Ukraine-Russia peace deal ‘close’, says Turkey despite western scepticism

A peace deal between Russia and Ukraine is “close”, Turkey’s foreign minister has claimed, as the UN reported that at least 902 civilians have been killed in the four weeks of the war.

Mevlüt Çavuşoğlu, whose government has been acting as a “mediator and facilitator”, said there was “momentum” behind the negotiations despite the scepticism of western governments.

Kyiv was said to be willing to change its constitution to abandon aspirations to join Nato but wants Turkey, Germany and the five permanent members of the UN security council to act as guarantors of any deal.

Çavuşoğlu, who visited Russia and Ukraine this week to meet his counterparts, said: “Of course, it is not an easy thing to come to terms with while the war is going on, while civilians are killed, but we would like to say that momentum is still gained … We see that the parties are close to an agreement.”

The UN’s human rights office said on Sunday that at least 902 civilians had been killed and 1,459 injured as of midnight on 19 March, with the real toll likely to be much higher.

Most of the casualties were from explosive weapons such as shelling from heavy artillery and multiple-launch rocket systems, and missile and air strikes, the OHCHR said. It has not been able to receive or verify casualty reports from several badly hit cities including Mariupol.

Ukraine’s government claims that among the dead are 112 children.

While western officials believe the negotiators on either side are serious about the ongoing negotiations there is doubt about whether Vladimir Putin is sincere about wanting peace.

Speaking on Sunday, the British chancellor, Rishi Sunak, said it was “encouraging” that the talks were continuing but that the west needed to have a “degree of scepticism”.

Ukraine’s president Volodymyr Zelenskiy said that despite the doubts he would continue to try to find a compromise with the Kremlin.

He told CNN: “I’m ready for negotiations. I was ready for the last two years. And without negotiations we cannot end this war.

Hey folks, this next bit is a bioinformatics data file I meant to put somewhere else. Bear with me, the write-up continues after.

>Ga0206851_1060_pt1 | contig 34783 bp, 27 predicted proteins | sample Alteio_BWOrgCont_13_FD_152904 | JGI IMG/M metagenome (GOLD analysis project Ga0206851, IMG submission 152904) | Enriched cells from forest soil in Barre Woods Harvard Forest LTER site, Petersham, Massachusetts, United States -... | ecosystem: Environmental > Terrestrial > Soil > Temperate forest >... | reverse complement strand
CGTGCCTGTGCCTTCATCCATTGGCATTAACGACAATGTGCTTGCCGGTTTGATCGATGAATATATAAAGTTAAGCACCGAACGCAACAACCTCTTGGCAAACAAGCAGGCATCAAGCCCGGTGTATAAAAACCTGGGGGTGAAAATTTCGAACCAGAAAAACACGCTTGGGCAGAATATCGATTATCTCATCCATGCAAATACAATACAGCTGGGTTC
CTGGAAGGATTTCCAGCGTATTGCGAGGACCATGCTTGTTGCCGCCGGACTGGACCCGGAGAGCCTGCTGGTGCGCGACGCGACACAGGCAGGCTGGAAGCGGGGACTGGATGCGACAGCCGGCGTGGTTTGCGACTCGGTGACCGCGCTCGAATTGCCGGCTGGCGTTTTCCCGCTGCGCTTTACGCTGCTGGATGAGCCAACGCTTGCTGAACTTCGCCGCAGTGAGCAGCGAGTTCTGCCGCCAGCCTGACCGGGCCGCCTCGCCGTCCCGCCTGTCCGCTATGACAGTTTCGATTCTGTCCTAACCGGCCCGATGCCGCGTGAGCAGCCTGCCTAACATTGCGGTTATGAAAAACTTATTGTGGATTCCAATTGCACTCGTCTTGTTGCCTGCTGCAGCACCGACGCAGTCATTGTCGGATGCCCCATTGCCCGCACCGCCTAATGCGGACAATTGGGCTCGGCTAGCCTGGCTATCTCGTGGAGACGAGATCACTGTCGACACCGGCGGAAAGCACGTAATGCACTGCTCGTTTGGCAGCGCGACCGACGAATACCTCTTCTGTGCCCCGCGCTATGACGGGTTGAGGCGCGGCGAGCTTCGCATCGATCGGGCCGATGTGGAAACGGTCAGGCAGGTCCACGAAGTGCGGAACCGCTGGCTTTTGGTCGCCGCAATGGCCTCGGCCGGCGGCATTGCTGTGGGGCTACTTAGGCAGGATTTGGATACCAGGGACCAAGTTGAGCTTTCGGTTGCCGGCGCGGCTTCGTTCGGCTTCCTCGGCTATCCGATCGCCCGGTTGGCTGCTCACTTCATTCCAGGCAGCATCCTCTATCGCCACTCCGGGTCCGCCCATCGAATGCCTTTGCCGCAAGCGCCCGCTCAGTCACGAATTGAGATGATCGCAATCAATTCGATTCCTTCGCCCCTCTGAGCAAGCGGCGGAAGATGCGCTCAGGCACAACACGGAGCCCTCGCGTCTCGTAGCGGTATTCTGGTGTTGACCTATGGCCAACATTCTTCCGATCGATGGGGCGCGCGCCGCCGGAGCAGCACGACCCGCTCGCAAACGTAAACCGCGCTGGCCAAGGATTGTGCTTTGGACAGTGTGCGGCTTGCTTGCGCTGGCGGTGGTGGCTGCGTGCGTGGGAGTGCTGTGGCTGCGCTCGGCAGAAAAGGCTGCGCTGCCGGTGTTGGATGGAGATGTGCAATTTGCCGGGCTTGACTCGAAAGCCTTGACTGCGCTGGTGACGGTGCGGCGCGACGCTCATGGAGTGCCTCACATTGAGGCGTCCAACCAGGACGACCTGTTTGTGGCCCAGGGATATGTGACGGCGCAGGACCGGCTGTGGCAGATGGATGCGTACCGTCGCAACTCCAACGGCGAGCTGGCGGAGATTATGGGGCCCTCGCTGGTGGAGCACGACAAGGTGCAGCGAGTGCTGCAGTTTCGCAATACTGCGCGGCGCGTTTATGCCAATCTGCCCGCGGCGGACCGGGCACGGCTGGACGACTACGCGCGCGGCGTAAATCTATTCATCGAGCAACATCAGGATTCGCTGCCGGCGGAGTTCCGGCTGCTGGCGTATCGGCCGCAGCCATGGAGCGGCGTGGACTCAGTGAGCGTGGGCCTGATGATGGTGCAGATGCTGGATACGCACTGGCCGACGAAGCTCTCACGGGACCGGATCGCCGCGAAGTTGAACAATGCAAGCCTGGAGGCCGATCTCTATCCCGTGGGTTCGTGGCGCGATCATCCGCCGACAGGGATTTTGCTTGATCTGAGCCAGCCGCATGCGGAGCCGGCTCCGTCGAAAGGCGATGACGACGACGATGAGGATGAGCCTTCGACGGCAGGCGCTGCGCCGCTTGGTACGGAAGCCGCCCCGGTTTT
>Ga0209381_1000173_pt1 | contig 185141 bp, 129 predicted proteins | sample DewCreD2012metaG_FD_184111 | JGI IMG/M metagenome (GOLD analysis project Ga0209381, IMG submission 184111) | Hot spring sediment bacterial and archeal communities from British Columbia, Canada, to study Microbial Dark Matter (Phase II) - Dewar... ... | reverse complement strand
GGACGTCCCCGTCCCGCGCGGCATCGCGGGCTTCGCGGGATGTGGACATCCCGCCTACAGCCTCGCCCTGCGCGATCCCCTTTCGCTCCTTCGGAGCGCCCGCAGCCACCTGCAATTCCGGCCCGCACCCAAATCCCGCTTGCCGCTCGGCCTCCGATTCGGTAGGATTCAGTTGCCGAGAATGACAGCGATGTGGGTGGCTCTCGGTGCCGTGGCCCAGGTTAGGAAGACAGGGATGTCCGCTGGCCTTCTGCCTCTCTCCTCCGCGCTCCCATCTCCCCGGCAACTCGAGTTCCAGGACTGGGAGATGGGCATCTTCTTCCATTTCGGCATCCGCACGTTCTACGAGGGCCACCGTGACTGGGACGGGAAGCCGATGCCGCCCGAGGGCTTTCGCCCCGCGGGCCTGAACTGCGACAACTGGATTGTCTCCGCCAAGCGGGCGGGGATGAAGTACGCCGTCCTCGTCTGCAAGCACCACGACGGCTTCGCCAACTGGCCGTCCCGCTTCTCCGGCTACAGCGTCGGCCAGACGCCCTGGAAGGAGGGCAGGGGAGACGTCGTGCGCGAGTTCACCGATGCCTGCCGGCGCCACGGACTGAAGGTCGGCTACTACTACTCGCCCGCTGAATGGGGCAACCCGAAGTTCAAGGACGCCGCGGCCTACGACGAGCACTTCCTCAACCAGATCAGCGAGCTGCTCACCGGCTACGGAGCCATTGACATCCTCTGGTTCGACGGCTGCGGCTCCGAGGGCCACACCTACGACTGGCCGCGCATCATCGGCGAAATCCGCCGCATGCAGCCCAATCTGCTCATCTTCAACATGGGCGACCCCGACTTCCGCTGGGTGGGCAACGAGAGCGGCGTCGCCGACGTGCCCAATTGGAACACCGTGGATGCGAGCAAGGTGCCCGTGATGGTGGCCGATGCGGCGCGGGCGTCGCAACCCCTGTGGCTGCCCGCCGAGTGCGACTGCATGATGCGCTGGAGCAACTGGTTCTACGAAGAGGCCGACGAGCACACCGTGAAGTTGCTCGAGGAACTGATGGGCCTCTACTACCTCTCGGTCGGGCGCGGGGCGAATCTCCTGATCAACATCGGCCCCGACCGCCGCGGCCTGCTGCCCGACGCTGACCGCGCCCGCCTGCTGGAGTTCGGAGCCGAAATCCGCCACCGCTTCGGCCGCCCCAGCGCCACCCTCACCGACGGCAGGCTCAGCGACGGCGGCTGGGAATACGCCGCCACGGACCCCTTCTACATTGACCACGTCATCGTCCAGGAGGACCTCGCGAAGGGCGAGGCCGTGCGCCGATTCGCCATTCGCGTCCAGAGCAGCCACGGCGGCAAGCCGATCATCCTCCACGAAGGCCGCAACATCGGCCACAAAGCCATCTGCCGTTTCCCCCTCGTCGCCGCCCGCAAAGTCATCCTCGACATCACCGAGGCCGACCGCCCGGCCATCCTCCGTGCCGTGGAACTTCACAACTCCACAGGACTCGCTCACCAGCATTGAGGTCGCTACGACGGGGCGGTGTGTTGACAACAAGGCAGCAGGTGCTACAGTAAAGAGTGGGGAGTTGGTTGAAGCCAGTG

“All the people who think that this dialogue is shallow, and that it is not going to resolve anything, they just don’t understand that this is very valuable. If there is just 1% chance for us to stop this war we need to take this chance, we need to do that.

“I can’t tell you about the result of these negotiations [but] we’re losing people on a daily basis, innocent people on the ground. Russian forces have come to exterminate us, to kill us. And we have demonstrated the dignity of our people and our army, we are able to deal a powerful blow, we are able to strike back.

“But unfortunately, our dignity is not going to preserve their lives. We have to use any format, any chance, in order to have the possibility of negotiating the possibility of talking to Putin. But if these attempts fail, that would mean that this is a third world war.”

An official in Zelenskiy’s office told the Associated Press that the main subject discussed between the two sides last week was whether Russian troops would remain in the self-proclaimed republics in Luhansk and Donetsk.

Olha Stefanishyna, Ukraine’s deputy prime minister for European and Euro-Atlantic integration, told Sky News that redrawing Ukraine‘s borders is “absolutely not” being considered by Kyiv in a sign of the major obstacles in the way of a deal.

She said: “Ukrainian territory is a territory which has been fixed [since] 1991. That is not an option for discussion.”

In an interview with daily HurriyetHürriyet, İbrahim Kalin, a spokesman for Turkey’s president Recep Tayyip Erdoğan said six points were the focus of the talks.

They are Ukraine‘s neutrality, disarmament and security guarantees, the so-called “de-Nazification” of the country, removal of obstacles on the use of the Russian language in Ukraine, the status of the breakaway Donbas region and Crimea which was illegally annexed by Russia in 2014.

Turkey said it was ready to host a meeting between Zelenskiy and Putin which has been called for by Ukraine’s president. “We are working day and night for peace,” Çavuşoğlu said.

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